One concrete example of where we fell short was the original Plan A for building revenue out of the block. With no marketing budget and no interest in playing clickbait poker, we set up a system to secure the licensing rights to resell the articles we translated, with a revenue share to the original-language publication. It was a cost-efficient way to produce and distribute high-end journalism. When we signed a deal with the biggest player in the traditional news syndication market to represent us, it was a big day for Worldcrunch.

But the sales were soft from the get-go, and in retrospect, we should have pivoted more quickly. Should we have seen that coming? Should we have worked on our own direct sales? Or maybe, shifted our focus to (cashless) digital news distribution partnerships? Or better yet, find different destinations altogether for our goods and services?

Irene Toporkoff, my business partner-in-crime, and I share a deeply practical streak alongside our big, far-flung ambitions. We are keenly aware of the odds and obstacles, and we too have committed our time for modest wages. There have been real moments of doubt. But we’re still all in, even if we can’t say we have the magic formula in hand. (More on that below. Spoiler alert: Magic doesn’t exist.) But what surviving has given us, besides the opportunity to do some journalism we’re proud of, is the time to build the foundation around the original core concept that still offers different paths to success. Meanwhile, our Plan B for revenue is starting to work. We’ll have to hustle for that too.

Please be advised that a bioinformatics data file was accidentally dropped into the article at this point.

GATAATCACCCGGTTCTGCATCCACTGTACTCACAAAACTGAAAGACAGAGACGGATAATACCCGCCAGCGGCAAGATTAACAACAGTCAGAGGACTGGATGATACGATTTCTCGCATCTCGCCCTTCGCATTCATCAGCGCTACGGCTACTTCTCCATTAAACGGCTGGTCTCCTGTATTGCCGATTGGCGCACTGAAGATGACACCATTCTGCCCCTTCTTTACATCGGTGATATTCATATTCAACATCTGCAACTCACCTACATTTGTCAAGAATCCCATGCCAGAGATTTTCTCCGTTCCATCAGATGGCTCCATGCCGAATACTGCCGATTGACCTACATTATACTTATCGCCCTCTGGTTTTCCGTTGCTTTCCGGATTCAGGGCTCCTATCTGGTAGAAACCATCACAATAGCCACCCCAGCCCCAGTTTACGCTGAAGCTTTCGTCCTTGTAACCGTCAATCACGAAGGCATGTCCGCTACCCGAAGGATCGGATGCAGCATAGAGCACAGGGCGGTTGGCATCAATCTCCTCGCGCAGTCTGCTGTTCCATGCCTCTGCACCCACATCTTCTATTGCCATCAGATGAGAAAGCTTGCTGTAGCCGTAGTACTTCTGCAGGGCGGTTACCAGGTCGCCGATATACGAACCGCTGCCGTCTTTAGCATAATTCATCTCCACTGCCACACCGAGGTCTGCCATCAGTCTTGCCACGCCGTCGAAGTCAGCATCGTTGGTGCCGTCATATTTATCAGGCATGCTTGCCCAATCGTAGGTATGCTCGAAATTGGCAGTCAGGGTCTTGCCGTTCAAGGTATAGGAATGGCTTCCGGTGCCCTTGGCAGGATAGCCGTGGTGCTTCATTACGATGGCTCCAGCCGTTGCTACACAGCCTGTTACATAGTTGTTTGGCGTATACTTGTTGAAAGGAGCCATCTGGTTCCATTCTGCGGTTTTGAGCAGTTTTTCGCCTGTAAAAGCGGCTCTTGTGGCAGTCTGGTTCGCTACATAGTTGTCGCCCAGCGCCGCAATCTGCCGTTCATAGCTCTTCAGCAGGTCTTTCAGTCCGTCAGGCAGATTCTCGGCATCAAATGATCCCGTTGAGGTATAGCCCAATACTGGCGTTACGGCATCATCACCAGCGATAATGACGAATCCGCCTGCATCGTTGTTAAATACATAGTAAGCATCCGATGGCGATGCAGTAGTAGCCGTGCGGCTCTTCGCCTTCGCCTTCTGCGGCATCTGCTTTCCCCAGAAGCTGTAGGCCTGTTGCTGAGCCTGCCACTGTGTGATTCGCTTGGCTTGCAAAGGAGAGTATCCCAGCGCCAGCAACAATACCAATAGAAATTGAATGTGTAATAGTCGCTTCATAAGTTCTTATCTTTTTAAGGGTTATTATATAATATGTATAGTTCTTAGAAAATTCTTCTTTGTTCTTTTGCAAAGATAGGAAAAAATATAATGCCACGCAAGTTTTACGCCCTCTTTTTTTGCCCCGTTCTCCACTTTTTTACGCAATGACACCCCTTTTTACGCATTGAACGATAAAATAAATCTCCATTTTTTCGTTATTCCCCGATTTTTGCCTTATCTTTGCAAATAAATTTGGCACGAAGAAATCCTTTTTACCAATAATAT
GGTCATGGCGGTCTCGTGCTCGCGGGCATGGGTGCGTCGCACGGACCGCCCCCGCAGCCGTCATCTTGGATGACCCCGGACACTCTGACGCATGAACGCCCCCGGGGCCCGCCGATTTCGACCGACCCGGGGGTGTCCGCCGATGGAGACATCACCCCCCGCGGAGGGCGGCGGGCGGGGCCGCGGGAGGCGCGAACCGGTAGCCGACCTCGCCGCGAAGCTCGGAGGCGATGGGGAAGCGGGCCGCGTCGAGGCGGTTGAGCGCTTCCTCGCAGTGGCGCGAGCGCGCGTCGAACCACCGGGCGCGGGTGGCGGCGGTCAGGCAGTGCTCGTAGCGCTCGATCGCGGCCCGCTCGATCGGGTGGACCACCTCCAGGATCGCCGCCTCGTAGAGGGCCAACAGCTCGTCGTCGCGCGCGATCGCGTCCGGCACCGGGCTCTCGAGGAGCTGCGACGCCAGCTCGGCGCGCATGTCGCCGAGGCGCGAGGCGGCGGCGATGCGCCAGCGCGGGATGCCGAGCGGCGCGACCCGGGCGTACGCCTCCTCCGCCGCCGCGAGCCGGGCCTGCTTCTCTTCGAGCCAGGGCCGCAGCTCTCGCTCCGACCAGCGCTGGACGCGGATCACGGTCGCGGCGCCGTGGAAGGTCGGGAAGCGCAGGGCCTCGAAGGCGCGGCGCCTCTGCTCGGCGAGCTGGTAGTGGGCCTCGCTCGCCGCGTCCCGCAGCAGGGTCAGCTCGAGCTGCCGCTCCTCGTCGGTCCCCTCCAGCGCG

As we were in the midst of finalizing the 3.0 version of our website, a summer reading experience offered some further clarity on the challenges ahead, which may be relevant for others slinging news and information on the Internet. Looking for a new book, I was swiping through my wife’s Kindle and saw a novel by the French writer Emmanuel Carrère, whose 2011 Limonov, was the best thing I read last year. La Moustache…hmmm, looked interesting: a contemporary tale of a Parisian who shaves off his mustache, and no one notices. Or did he ever have a moustache? So I just started reading.

Quickly, though, something seemed strange (beyond the plot): It was the protagonist’s inability to find any recent photograph of himself, a colleague who was out of the office and thus unreachable, messages left on answering machines. I quickly checked: the book, which I’d assumed was one of his latest, was instead published in 1986.